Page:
Google Uses Location Tracking to Target Customers On-the-Go

Google is beta-testing a program that tracks consumers wherever they go using location data on their smartphones. It is the company’s answer to advertisers’ question: “How do we reach consumers who are on-the-go?” The program uses Android and iOS technology to track consumers’ locations and looks at their recent Google searches. Participating advertisers whose brick-and-mortar stores are nearby can pay to appear first in those listings.

The tracking technology works best on Android-powered phones, which have location tracking embedded into the software, according to DigiDay. But it can also track any iPhone user with a Google app for iOS open, even if it’s in the background and not being used.

“This information is then used to determine if that user visited a store and whether that store visit can be attributed to a search conducted in the app,” DigiDay reports. So Google can not only ensure advertisers are reaching their target customers, but it can tell the advertisers whether those customers did, in fact, visit a store.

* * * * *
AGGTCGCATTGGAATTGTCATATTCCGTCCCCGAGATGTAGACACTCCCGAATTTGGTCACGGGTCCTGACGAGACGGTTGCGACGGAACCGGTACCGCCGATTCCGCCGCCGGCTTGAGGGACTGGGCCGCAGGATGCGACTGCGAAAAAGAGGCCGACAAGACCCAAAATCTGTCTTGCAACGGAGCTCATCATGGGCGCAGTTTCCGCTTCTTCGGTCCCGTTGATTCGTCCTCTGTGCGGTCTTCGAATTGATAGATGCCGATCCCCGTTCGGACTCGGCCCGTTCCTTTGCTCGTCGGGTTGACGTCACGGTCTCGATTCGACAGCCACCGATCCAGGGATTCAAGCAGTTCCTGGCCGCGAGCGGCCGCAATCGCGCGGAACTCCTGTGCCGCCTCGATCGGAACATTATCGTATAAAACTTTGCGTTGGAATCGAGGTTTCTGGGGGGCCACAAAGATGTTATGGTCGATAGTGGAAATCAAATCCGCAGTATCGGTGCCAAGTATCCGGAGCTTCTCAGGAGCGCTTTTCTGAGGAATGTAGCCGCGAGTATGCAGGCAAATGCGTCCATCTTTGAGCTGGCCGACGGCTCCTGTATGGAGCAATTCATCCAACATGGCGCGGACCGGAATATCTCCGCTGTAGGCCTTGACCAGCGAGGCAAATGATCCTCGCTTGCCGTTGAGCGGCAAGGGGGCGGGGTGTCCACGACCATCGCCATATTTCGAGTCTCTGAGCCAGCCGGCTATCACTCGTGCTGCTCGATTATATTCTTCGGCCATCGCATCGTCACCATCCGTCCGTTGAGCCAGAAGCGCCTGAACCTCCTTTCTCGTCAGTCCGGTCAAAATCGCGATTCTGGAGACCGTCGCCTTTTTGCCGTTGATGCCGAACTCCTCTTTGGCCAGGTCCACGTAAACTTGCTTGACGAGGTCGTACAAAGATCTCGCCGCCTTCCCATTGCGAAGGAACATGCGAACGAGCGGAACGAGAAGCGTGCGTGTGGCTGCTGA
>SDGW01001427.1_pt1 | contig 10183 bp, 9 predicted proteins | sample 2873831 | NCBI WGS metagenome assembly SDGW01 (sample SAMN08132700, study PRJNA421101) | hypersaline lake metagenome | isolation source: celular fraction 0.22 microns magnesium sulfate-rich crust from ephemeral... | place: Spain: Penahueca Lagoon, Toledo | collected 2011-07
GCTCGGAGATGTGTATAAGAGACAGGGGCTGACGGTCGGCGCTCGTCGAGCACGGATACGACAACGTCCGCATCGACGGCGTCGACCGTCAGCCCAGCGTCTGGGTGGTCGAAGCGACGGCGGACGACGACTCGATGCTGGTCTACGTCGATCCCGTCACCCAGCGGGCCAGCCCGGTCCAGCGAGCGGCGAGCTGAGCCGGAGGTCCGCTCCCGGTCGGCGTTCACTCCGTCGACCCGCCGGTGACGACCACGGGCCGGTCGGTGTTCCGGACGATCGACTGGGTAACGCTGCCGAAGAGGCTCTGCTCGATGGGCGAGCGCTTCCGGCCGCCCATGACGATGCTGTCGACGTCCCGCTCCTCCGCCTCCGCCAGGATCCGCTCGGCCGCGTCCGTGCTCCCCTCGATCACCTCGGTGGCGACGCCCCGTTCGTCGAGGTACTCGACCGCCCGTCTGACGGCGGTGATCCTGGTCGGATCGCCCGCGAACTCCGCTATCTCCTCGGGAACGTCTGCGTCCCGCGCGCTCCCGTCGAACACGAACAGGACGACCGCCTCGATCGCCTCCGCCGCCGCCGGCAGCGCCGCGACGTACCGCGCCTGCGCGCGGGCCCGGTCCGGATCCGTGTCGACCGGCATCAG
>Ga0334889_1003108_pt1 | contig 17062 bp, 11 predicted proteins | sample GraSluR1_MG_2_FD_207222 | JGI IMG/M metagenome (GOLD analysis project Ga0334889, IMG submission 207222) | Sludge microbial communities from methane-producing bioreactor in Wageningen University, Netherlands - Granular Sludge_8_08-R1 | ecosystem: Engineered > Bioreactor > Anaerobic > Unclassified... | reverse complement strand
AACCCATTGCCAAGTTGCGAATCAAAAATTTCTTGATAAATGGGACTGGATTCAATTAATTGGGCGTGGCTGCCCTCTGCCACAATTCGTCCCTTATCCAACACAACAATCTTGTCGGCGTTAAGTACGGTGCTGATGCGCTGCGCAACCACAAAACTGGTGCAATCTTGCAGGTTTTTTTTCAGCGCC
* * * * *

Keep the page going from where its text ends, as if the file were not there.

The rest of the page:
The program depends on smartphone users opting in to location services on their phones, but Dan Auerbach, staff technologist at the Electronic Frontier Foundation, said users might not realize opting into location services automatically opts them into location tracking as well.

According to the post, nearly 17 percent of Americans own an iOS smartphone, and 20.3 percent of the population are Android users.

In a related story, Slashdot reports that Google’s new Helpouts initiative is capitalizing on emerging interest in question-and-answer sites by allowing users to video-chat with experts in particular fields. The service is “capable of solving problems big (learning a new language, for example) and small (fixing that pesky garage door, or updating computer software); in addition to just chatting, users and helpers can collaboratively edit documents, share screens, and record conversations.”

“Our goal is simple: help people help each other,” explains Google. “We want to use the convenience and efficiency of the Web to enable everyone, no matter where they are or what time it is, to easily connect with someone who can help.”

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